The newest issue of The Economist features a story that suggests we are nearing the end of abject poverty – the dire, horrid poverty that leaves people stuck in agonizing, short lives. The good news is that we know how to fix this problem:
A lot of targeted policies—basic social safety nets and cash-transfer schemes, such as Brazil’s Bolsa Família—help. So does binning policies like fuel subsidies to Indonesia’s middle class and China’s hukou household-registration system (see article) that boost inequality. But the biggest poverty-reduction measure of all is liberalising markets to let poor people get richer. That means freeing trade between countries (Africa is still cruelly punished by tariffs) and within them (China’s real great leap forward occurred because it allowed private business to grow). Both India and Africa are crowded with monopolies and restrictive practices.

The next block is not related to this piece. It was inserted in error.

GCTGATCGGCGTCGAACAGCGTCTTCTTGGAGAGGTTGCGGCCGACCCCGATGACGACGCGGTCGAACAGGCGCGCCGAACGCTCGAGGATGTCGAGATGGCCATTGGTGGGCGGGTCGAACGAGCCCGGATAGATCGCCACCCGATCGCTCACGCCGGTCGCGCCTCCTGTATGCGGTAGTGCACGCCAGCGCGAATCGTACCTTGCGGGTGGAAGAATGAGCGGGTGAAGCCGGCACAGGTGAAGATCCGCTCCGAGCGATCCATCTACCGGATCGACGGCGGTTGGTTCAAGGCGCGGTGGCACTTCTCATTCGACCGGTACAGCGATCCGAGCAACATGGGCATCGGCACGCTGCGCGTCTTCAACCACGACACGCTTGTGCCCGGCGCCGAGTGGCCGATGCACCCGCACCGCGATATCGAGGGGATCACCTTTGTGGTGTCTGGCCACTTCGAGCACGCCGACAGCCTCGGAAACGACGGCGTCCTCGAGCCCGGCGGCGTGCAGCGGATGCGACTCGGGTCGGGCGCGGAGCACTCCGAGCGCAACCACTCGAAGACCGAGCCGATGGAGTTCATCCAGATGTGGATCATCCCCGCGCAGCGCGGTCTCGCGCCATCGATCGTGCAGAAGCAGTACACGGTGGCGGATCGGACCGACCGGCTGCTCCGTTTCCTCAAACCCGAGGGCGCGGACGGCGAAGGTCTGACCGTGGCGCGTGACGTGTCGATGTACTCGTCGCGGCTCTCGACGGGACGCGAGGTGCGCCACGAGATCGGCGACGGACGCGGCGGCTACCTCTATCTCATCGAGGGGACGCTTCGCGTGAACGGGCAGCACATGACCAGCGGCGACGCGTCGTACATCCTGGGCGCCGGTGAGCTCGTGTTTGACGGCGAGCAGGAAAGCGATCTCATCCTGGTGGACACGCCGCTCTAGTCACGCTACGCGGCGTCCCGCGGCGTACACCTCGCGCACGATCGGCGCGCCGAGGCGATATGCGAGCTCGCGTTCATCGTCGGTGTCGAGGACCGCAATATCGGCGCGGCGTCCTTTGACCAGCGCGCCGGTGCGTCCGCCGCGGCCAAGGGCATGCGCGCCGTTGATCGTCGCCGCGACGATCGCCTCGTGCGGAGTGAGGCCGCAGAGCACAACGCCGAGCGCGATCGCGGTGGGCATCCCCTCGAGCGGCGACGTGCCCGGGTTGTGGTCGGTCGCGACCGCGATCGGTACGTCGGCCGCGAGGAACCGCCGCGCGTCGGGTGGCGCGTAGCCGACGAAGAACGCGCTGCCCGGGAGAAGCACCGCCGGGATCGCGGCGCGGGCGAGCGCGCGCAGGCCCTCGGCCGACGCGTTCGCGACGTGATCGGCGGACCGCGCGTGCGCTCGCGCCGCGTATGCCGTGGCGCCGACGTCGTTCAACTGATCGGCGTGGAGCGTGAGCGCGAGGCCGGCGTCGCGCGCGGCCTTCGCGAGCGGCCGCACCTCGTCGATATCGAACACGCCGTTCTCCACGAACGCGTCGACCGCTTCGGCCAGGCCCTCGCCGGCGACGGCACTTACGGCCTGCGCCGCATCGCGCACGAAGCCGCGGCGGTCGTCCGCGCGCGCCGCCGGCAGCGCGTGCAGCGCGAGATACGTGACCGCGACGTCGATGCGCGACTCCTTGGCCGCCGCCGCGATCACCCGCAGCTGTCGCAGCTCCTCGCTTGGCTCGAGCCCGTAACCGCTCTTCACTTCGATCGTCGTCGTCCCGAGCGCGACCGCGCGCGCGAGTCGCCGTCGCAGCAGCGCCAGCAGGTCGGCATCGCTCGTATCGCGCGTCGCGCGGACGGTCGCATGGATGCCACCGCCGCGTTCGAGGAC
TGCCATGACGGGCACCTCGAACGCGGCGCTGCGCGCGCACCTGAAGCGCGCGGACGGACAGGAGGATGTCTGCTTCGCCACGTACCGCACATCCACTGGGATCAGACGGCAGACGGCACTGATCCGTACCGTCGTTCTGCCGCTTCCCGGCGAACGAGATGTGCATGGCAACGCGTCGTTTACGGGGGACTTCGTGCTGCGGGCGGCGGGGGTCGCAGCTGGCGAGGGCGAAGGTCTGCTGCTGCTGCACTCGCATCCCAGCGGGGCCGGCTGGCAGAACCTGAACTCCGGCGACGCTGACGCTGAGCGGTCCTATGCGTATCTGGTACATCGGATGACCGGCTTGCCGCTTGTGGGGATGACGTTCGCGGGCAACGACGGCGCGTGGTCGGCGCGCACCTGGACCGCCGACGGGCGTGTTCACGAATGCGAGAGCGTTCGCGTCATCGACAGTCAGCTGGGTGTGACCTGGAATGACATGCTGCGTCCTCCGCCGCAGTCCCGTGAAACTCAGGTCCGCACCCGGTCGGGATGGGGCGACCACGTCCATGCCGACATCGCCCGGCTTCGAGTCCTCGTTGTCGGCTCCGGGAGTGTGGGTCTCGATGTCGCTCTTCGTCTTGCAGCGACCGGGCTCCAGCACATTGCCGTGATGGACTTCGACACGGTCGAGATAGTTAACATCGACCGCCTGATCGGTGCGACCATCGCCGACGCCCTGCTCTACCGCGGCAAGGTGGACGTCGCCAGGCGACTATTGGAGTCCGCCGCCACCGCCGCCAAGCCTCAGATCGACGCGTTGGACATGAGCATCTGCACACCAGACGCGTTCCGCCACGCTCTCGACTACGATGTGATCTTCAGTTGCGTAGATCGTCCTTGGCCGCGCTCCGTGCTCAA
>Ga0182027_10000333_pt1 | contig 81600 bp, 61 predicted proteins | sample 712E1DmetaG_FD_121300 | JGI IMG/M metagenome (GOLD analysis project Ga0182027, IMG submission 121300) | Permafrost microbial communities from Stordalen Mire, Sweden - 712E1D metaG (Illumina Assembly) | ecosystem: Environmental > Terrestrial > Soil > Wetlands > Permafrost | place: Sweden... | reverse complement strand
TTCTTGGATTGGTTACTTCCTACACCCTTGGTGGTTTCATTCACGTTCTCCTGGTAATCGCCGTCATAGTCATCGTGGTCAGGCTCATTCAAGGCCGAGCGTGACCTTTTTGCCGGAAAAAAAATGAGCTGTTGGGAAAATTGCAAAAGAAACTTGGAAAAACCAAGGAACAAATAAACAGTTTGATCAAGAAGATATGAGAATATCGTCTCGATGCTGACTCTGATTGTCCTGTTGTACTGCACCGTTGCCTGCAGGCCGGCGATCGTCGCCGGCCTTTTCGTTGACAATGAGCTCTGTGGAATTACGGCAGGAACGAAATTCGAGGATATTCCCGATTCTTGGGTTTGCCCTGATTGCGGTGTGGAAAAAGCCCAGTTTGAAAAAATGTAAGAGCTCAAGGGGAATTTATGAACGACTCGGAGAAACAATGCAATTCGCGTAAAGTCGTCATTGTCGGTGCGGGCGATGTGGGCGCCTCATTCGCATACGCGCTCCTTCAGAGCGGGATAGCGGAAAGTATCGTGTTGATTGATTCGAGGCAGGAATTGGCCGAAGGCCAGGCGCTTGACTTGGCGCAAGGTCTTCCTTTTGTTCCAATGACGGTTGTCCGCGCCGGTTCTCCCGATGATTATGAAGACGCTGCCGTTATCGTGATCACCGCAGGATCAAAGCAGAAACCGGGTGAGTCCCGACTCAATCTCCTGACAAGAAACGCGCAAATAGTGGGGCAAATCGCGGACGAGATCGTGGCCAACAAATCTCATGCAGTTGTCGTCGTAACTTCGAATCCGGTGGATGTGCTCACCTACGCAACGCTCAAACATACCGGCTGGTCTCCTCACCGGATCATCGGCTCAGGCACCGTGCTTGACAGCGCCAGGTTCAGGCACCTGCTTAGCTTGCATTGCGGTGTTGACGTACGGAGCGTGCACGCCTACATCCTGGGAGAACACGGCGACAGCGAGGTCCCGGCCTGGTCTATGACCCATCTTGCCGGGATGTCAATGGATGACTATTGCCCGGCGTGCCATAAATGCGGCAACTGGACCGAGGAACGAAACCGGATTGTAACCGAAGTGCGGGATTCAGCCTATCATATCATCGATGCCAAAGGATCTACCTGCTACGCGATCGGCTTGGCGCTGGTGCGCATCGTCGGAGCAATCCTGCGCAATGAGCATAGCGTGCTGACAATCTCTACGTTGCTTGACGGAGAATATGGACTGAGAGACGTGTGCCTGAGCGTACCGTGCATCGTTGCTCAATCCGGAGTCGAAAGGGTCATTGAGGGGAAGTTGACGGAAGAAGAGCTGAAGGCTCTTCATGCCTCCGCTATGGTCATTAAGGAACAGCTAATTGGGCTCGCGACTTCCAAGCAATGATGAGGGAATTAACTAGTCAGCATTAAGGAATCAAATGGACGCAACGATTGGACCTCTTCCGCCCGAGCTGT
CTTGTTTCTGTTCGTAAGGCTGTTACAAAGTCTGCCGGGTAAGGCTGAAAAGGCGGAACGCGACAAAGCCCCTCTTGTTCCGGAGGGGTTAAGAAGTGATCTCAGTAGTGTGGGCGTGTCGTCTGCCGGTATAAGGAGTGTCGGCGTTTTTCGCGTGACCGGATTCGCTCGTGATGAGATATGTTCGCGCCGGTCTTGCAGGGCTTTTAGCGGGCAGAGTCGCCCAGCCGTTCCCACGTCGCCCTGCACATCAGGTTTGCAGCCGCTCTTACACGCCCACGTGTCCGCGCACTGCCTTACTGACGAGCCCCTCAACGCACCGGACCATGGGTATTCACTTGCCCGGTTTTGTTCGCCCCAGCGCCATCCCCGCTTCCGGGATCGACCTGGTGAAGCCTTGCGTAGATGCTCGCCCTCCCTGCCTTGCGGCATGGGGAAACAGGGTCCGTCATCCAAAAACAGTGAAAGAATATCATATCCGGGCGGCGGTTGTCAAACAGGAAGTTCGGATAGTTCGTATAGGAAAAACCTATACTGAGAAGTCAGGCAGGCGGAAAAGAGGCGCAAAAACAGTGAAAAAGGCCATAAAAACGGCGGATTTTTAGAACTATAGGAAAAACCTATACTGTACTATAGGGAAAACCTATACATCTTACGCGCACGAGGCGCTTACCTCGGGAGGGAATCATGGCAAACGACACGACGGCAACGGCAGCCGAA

This is not to say that there will not continue to be those who need help economically, but rather that extreme poverty can be eradicated. The best tool: capitalism. “[T]he same economic principles that helped the developed world grow rich…could pull the poorest of the poor out of destitution.”
PovertyCure is one initiative that knows the potential of business, free markets and human creativity in the fight against poverty. By relying on the human person, who is called to be creative, we can continue to eliminate poverty around the world, while maintaining human dignity.
When we put the person at the center of our economic thinking, we transform the way we look at wealth and poverty. Instead of asking what causes poverty, we begin to ask, what causes wealth? What are the conditions for human flourishing from which prosperity can grow? And how can we create and protect the space for people to live out their freedom and responsibilities?
By focusing on creative means of putting people to work and removing restrictive barriers that harm businesses, we can continue to make headway in the fight against extreme poverty.